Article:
What time travel novels rarely consider
I’m a big fan of reading - I love novels. One of my favourite genres is time travel - give me a Connie Willis or a Jodi Taylor and I’m happy for days.
One of the problems I have with this type of literature is the way they deal with illness. Sure, characters in both Taylor and Willis novels have had to deal with The Plague - all time travel protagonists come face to face with the Black Death at some point or other. I’m semi-convinced that a decent portion of 14th century Europe actually comprises time travellers from the 21st century sent there as a plot device.
I’m referring to your common or garden type bacterial infection.
Last week I developed a sinus infection - Nothing special, but it affected one of my dental nerves, applying incredible pressure, and it felt like I was having six teeth repeatedly torn in half simultaneously. As it only started to seriously hurt on Friday night, and doctors’ surgeries are closed of a weekend, I had to wait until Monday to obtain antibiotics.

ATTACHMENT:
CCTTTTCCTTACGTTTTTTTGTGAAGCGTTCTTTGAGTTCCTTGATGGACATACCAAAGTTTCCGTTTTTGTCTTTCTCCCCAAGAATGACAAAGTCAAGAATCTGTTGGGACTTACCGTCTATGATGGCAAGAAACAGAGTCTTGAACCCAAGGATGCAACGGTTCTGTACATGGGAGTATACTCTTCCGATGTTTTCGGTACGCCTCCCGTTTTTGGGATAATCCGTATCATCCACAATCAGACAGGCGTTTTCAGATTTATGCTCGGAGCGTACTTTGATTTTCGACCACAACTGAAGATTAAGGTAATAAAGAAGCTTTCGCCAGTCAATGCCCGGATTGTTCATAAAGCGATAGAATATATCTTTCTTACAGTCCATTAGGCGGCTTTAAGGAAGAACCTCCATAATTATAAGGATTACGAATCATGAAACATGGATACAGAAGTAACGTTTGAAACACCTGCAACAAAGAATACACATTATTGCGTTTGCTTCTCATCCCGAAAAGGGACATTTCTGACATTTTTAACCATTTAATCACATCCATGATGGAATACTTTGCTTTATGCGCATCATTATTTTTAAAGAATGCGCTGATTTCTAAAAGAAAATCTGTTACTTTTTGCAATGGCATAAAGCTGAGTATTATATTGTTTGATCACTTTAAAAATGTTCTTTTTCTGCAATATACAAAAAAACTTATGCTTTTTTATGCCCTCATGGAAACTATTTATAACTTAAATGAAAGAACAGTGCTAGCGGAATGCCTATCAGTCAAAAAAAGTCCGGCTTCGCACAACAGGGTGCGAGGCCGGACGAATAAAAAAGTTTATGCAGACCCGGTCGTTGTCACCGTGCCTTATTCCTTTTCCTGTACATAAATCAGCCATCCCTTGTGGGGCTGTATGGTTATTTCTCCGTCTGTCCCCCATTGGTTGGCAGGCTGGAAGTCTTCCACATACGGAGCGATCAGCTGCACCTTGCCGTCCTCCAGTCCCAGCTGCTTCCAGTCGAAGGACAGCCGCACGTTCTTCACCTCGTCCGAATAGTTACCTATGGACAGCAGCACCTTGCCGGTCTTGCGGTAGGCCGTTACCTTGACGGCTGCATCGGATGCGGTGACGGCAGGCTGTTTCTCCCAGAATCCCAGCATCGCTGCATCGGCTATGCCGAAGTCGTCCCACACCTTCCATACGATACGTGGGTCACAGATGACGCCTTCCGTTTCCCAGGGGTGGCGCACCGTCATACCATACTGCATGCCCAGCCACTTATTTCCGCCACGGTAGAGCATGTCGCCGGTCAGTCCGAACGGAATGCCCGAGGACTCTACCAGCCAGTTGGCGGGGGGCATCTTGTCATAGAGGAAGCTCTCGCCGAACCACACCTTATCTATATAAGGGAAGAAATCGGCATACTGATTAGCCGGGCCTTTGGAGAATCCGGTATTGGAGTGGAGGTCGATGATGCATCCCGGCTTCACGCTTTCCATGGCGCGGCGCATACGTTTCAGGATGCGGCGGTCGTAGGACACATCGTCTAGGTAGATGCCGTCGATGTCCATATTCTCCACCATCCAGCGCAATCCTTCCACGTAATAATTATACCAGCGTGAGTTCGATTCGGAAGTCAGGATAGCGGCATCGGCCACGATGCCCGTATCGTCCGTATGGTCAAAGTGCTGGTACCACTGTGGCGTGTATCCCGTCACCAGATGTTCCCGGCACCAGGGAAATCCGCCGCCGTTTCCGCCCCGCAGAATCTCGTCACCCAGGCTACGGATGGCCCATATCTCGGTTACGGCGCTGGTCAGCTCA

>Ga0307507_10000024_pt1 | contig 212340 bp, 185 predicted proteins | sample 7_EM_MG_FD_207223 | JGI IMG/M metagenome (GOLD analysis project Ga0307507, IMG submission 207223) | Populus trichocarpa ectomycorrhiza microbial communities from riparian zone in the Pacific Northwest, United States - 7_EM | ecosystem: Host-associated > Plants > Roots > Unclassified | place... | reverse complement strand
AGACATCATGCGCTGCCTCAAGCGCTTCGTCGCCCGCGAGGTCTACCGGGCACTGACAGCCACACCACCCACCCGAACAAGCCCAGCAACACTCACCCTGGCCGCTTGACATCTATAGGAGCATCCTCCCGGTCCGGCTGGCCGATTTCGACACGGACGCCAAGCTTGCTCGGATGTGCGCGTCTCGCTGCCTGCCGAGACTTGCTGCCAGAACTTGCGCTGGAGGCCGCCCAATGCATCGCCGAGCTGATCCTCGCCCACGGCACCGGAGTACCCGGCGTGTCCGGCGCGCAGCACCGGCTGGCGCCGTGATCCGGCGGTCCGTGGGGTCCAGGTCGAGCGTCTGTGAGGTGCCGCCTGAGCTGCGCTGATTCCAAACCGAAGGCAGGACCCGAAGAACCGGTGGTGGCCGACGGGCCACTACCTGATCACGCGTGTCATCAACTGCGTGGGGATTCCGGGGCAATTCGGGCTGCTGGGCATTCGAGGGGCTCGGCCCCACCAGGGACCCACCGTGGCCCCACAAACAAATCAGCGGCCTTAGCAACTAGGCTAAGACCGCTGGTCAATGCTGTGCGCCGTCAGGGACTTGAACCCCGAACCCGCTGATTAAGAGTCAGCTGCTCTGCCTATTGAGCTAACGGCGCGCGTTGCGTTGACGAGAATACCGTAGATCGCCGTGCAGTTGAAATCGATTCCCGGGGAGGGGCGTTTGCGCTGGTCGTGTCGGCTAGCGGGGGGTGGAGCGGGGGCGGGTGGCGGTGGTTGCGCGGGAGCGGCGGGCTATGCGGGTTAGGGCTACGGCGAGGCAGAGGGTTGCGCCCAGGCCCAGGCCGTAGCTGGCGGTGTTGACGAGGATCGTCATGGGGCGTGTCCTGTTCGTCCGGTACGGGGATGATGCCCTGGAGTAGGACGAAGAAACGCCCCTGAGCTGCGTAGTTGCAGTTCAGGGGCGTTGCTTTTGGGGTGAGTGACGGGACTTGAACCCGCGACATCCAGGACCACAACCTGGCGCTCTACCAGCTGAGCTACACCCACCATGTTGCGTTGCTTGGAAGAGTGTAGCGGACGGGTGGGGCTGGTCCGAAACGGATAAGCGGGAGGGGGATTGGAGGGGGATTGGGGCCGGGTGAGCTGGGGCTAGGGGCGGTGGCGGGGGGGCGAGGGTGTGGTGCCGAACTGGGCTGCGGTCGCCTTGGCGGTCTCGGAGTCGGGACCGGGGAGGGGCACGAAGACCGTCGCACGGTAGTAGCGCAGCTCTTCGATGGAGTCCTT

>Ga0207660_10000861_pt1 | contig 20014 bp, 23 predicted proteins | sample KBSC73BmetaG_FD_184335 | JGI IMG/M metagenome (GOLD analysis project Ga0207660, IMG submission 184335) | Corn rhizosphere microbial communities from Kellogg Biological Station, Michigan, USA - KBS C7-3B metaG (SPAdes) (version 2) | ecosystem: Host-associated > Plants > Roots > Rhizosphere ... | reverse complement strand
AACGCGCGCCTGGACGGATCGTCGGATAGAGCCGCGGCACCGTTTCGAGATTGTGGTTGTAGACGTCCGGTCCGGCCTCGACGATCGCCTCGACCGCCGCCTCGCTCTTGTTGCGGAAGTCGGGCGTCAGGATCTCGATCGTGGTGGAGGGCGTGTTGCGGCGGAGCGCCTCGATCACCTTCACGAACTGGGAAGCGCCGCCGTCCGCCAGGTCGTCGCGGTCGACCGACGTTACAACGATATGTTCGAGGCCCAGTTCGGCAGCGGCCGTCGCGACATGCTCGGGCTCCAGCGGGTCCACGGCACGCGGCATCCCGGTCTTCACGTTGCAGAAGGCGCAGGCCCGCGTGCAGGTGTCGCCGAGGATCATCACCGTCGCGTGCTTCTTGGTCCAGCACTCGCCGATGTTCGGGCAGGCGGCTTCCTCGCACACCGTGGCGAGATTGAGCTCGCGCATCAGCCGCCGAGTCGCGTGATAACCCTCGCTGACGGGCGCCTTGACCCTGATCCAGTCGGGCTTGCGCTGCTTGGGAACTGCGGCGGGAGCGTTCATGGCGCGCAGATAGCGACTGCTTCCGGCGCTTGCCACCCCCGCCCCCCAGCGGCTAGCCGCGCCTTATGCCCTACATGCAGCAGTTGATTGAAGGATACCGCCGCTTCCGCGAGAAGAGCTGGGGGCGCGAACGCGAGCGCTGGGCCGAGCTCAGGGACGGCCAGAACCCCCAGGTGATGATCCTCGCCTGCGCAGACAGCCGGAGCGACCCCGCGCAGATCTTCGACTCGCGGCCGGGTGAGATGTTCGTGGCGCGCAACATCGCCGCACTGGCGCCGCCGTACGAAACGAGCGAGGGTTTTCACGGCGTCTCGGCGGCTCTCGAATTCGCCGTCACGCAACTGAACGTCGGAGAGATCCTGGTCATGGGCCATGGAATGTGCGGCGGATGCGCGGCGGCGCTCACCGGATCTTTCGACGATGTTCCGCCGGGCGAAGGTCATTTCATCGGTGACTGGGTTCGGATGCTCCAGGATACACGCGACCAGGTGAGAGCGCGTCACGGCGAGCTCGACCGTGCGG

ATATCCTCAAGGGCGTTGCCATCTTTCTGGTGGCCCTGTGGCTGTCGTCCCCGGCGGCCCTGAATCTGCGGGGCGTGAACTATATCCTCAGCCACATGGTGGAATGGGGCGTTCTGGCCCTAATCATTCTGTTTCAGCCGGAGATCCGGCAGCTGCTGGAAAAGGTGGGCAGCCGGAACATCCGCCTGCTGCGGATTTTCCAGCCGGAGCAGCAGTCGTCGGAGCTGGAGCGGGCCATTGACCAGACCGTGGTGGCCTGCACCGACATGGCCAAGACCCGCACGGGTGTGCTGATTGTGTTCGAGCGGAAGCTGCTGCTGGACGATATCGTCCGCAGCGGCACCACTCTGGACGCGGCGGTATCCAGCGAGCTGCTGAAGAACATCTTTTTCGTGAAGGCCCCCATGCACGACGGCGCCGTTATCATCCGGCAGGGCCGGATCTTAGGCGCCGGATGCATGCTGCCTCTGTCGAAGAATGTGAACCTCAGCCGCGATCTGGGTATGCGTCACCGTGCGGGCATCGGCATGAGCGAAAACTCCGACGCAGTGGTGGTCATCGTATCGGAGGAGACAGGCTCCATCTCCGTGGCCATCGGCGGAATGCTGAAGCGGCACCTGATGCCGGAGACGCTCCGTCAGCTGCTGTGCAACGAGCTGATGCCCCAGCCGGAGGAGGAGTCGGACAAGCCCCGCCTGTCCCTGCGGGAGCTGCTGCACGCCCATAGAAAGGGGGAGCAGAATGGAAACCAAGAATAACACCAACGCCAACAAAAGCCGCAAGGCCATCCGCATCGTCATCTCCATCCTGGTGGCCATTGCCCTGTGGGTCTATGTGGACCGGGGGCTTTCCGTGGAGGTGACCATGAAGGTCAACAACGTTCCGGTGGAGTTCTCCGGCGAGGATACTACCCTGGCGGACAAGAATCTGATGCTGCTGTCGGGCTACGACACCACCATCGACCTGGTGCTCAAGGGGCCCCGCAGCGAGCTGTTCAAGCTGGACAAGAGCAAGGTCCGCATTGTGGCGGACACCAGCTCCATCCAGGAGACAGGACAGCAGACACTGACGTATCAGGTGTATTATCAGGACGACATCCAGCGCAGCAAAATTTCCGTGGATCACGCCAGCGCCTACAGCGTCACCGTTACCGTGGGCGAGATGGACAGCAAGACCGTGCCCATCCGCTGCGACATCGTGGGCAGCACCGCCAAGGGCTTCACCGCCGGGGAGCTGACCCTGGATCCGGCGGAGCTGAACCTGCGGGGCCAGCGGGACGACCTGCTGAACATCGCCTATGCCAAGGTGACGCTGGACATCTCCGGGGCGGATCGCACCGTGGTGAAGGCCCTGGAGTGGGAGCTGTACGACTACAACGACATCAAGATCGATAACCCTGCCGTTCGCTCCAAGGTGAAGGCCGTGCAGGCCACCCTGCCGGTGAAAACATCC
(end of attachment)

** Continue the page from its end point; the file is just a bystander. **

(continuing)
It was possibly the worst three days of my life - despite a steady diet of co-codamol, ibuprofen, decongestants, and alcohol.
Prior to The discovery of antibiotics in 1928 and their widespread usage from the 1940s onwards, people must have just lived and died in pain and misery.
If someone offered me a time machine set to 200 years in the past along with a chestful of gold, I’d turn them down.
I don’t fancy rubbing mouldy melon into my face in 1821 as I scream about the lack of decent painkillers and abundant syphilis before being shanked to death by some chimney sweep with testicle cancer and gonorrhoea. Oh - and I’d have died of septicaemia from a ruptured appendix when I was, like, 19.
Modern medicine (and the NHS ability to get you on a table in a hurry) - love it. Any time before 1940-ish would suck ass.